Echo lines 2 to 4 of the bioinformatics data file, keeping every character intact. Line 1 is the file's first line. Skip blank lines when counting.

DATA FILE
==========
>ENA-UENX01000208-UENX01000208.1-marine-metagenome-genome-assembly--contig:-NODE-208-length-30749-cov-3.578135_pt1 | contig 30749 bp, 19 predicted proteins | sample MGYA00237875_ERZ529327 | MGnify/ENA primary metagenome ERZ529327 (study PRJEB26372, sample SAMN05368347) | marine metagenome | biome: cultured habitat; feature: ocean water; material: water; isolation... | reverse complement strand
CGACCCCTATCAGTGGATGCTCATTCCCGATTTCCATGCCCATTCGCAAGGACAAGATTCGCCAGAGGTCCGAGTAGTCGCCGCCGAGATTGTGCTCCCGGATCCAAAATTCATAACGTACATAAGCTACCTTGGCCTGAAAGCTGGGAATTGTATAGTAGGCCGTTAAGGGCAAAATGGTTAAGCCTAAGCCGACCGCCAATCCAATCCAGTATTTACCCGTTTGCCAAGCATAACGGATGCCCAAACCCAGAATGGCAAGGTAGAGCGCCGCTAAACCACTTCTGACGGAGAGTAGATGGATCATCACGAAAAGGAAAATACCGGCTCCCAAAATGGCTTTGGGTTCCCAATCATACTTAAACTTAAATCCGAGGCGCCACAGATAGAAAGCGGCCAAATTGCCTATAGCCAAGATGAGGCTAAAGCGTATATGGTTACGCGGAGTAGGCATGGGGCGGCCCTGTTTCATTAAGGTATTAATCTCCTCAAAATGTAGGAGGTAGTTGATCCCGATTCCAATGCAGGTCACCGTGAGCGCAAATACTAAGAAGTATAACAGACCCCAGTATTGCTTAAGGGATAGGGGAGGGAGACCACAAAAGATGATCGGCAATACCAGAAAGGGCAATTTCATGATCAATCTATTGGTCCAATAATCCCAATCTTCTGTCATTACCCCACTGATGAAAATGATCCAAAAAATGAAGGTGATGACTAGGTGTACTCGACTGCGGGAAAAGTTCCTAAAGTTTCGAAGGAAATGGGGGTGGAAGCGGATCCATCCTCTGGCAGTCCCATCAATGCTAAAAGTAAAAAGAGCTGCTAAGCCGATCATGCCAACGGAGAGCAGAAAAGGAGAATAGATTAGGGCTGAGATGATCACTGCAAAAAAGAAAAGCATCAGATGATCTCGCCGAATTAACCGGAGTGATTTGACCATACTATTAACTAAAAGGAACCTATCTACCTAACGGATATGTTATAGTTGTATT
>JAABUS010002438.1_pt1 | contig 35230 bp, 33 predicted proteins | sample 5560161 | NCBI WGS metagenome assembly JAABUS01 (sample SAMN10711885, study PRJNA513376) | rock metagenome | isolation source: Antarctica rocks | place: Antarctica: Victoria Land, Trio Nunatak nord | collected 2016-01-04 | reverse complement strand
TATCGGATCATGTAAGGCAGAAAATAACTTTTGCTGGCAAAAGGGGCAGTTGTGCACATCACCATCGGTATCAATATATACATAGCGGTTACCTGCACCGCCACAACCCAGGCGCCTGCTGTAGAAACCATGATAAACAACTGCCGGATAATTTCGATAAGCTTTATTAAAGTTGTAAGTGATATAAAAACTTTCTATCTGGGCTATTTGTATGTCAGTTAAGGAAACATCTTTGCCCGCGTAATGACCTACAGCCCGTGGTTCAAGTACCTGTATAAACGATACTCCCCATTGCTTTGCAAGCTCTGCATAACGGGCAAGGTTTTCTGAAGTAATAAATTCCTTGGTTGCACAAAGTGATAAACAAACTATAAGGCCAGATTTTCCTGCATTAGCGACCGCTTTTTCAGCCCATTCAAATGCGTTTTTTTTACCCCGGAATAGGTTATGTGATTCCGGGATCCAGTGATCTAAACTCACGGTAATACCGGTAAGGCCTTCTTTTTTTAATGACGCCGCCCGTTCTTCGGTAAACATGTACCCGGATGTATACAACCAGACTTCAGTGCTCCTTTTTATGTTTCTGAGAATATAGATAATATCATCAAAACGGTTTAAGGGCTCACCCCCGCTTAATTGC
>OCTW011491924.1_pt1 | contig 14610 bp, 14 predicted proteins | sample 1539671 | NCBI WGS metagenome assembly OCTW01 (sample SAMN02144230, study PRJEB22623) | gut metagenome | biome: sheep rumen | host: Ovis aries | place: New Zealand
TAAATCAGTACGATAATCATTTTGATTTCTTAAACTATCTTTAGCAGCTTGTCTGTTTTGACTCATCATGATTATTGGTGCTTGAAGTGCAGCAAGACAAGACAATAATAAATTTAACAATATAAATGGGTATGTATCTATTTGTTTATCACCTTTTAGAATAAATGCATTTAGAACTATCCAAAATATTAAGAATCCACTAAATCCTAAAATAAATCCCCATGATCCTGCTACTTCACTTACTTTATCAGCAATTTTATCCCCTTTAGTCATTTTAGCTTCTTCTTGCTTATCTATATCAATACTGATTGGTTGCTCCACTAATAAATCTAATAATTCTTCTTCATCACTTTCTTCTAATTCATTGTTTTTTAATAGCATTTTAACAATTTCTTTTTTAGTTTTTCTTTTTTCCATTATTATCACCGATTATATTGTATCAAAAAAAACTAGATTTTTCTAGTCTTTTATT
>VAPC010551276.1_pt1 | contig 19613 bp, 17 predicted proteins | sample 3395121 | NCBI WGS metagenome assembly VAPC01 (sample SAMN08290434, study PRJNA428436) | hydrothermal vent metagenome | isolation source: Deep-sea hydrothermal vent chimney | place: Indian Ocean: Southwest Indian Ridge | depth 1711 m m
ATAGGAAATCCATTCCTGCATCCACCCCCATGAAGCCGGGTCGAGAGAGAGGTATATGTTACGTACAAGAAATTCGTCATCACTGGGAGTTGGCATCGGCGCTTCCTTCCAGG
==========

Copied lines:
CGACCCCTATCAGTGGATGCTCATTCCCGATTTCCATGCCCATTCGCAAGGACAAGATTCGCCAGAGGTCCGAGTAGTCGCCGCCGAGATTGTGCTCCCGGATCCAAAATTCATAACGTACATAAGCTACCTTGGCCTGAAAGCTGGGAATTGTATAGTAGGCCGTTAAGGGCAAAATGGTTAAGCCTAAGCCGACCGCCAATCCAATCCAGTATTTACCCGTTTGCCAAGCATAACGGATGCCCAAACCCAGAATGGCAAGGTAGAGCGCCGCTAAACCACTTCTGACGGAGAGTAGATGGATCATCACGAAAAGGAAAATACCGGCTCCCAAAATGGCTTTGGGTTCCCAATCATACTTAAACTTAAATCCGAGGCGCCACAGATAGAAAGCGGCCAAATTGCCTATAGCCAAGATGAGGCTAAAGCGTATATGGTTACGCGGAGTAGGCATGGGGCGGCCCTGTTTCATTAAGGTATTAATCTCCTCAAAATGTAGGAGGTAGTTGATCCCGATTCCAATGCAGGTCACCGTGAGCGCAAATACTAAGAAGTATAACAGACCCCAGTATTGCTTAAGGGATAGGGGAGGGAGACCACAAAAGATGATCGGCAATACCAGAAAGGGCAATTTCATGATCAATCTATTGGTCCAATAATCCCAATCTTCTGTCATTACCCCACTGATGAAAATGATCCAAAAAATGAAGGTGATGACTAGGTGTACTCGACTGCGGGAAAAGTTCCTAAAGTTTCGAAGGAAATGGGGGTGGAAGCGGATCCATCCTCTGGCAGTCCCATCAATGCTAAAAGTAAAAAGAGCTGCTAAGCCGATCATGCCAACGGAGAGCAGAAAAGGAGAATAGATTAGGGCTGAGATGATCACTGCAAAAAAGAAAAGCATCAGATGATCTCGCCGAATTAACCGGAGTGATTTGACCATACTATTAACTAAAAGGAACCTATCTACCTAACGGATATGTTATAGTTGTATT
>JAABUS010002438.1_pt1 | contig 35230 bp, 33 predicted proteins | sample 5560161 | NCBI WGS metagenome assembly JAABUS01 (sample SAMN10711885, study PRJNA513376) | rock metagenome | isolation source: Antarctica rocks | place: Antarctica: Victoria Land, Trio Nunatak nord | collected 2016-01-04 | reverse complement strand
TATCGGATCATGTAAGGCAGAAAATAACTTTTGCTGGCAAAAGGGGCAGTTGTGCACATCACCATCGGTATCAATATATACATAGCGGTTACCTGCACCGCCACAACCCAGGCGCCTGCTGTAGAAACCATGATAAACAACTGCCGGATAATTTCGATAAGCTTTATTAAAGTTGTAAGTGATATAAAAACTTTCTATCTGGGCTATTTGTATGTCAGTTAAGGAAACATCTTTGCCCGCGTAATGACCTACAGCCCGTGGTTCAAGTACCTGTATAAACGATACTCCCCATTGCTTTGCAAGCTCTGCATAACGGGCAAGGTTTTCTGAAGTAATAAATTCCTTGGTTGCACAAAGTGATAAACAAACTATAAGGCCAGATTTTCCTGCATTAGCGACCGCTTTTTCAGCCCATTCAAATGCGTTTTTTTTACCCCGGAATAGGTTATGTGATTCCGGGATCCAGTGATCTAAACTCACGGTAATACCGGTAAGGCCTTCTTTTTTTAATGACGCCGCCCGTTCTTCGGTAAACATGTACCCGGATGTATACAACCAGACTTCAGTGCTCCTTTTTATGTTTCTGAGAATATAGATAATATCATCAAAACGGTTTAAGGGCTCACCCCCGCTTAATTGC